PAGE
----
Of drug users and drug lords
The general allegation is that the new rule is giving more power to the police personnel to harass and victimise the drug users while on the other hand, it provides a free hand to the drug peddlers and mafias. But, perhaps, we need to dig deeper for what is missing in the new ordinance.
As many as 18 organisations, including several student bodies, have strongly condemned the recently passed Ordinance on narcotic drugs and psychotropic substances as unconstitutional and regressive. They say, the Ordinance only targets the drug users, not drug lords. The Ordinance, which the State Cabinet passed on October 15 was aimed at enhancing the quantum of punishment of persons arrested with ‘small quantity’ and intermediate quantity of narcotic drugs and psychotropic substances. We do not have anything to say regarding the unconstitutionality of the Ordinance as it cannot bypass the procedure of having it approved by the state Governor and the President of India, and that the approval of the state Cabinet does not give a finality to the issue at hand. The Narcotic Drugs and Psychotropic Substances Act 1985 popularly known as NDPS Act in short is a Central Act and any modification requires the approval of the Central government.
A rumour doing the rounds as attested by a vocal Editor of a local daily is that under the new Ordinance any person found possessing drugs, whether 1 milligram or 100 kilograms, will face two to four years imprisonment and a fine of up to Rs 1 lakh. It seems, nobody cares to check or confirm the facts of the so-called Ordinance. Based on this rumour, 18 civil society organisations, including student organisations and drug user organisations, had raised the issue while alleging that the Ordinance is aimed at punishing the drug users instead of drug lords. The unstated here is the allegation by a certain police officer against the state chief minister of trying to shield a suspected drug lord and of inducting an accused in a drug case as a minister.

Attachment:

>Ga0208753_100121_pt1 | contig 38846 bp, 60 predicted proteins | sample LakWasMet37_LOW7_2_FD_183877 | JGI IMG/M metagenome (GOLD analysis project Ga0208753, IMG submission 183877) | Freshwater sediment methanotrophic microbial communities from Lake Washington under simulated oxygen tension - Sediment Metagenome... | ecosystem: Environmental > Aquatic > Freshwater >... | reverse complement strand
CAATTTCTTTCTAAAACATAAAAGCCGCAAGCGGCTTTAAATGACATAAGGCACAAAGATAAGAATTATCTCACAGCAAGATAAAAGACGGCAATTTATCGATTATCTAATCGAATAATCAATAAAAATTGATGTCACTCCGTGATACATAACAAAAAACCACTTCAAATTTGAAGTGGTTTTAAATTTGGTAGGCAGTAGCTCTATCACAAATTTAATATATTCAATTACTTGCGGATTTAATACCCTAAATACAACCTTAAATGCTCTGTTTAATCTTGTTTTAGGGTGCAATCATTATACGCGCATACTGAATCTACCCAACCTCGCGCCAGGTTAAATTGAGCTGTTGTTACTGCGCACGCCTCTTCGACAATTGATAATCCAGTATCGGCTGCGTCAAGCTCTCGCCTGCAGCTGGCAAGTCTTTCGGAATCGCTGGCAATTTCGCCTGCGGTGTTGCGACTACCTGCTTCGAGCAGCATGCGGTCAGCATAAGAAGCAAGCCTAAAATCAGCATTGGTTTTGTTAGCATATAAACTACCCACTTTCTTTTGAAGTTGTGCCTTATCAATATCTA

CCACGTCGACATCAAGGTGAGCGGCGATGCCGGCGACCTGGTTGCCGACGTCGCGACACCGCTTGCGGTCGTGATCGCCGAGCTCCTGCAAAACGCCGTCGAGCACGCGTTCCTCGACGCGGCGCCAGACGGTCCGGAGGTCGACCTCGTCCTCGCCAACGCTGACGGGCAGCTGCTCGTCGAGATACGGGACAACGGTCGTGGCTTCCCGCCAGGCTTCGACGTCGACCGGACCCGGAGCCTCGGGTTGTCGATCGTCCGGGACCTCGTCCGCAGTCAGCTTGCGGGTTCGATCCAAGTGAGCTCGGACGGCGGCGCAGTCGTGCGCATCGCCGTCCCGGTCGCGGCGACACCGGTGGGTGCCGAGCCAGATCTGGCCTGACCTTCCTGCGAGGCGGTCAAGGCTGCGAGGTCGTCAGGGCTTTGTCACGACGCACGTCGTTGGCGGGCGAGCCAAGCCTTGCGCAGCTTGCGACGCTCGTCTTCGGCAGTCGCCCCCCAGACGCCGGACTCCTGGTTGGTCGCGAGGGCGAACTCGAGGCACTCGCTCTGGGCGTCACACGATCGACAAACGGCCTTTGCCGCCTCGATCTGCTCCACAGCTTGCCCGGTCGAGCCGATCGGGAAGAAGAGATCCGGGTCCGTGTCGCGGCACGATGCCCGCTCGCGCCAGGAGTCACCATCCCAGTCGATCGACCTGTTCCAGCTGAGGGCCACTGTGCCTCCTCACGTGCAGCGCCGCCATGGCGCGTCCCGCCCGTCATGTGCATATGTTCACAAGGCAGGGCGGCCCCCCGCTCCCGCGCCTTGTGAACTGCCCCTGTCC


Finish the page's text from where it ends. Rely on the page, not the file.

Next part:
According to this Act, any person found with the possession of prohibited drugs is differentiated by the quantity as defined under small quantity and commercial quantity. Another category which is beyond the ‘small quantity’ but not up to the commercial quantity prescribed has been referred to as intermediate. The definition of small quantity or commercial quantity differs according to the drugs or psychotropic substances so mentioned. For example, 2 grams and 50 grams are listed as small quantity and commercial quantity in terms of amphetamine, while it is 5 grams and 250 grams in terms of heroin. The differentiation is there for others like Charas, Cocaine, Ganja, LSD, Methadone, Morphine and Opium etc.
The state government’s explanation regarding the proposed Ordinance is that Manipur’s situation is different from other states in the country because of the high percentage of drug abuse due to its proximity to the infamous Golden Triangle and thus it has become imperative to enhance the penal provisions for seizure of drugs in small quantities to make a deterrent for repeated and small drug peddlers from getting easy bail. The public complaint is that under the new rule, there is no clear demarcation between a drug user and a drug peddler. Both are considered as one entity and recommended for stern punishment. The general allegation is that the new rule is giving more power to the police personnel to harass and victimise the drug users while on the other hand, it provides a free hand to the drug peddlers and mafias.
Again, if any person who is found possessing drugs for personal consumption is arrested and put behind bars, then it comes to the conclusion that nobody is allowed to take drugs for any purpose whatsoever. This calls into question, the Oral Substitution Therapy (OST), Needle Syringe Exchange Program (NSEP) and other harm reduction programmes taken up under the supervision of the National AIDS Control Organisation (NACO) and implemented by Manipur State AIDS Control Society (MSACS).We understand the state government’s intention to usher in a deterrent to small time drug users in view of the rising drug abuse in the state by enhancing the penalties. What we fail to understand is why it chose to leave out the penalty provisions of persons dealing in commercial quantity of drugs and psychotropic substances for that matter drug peddlers and drug lords in the Ordinance, as they say.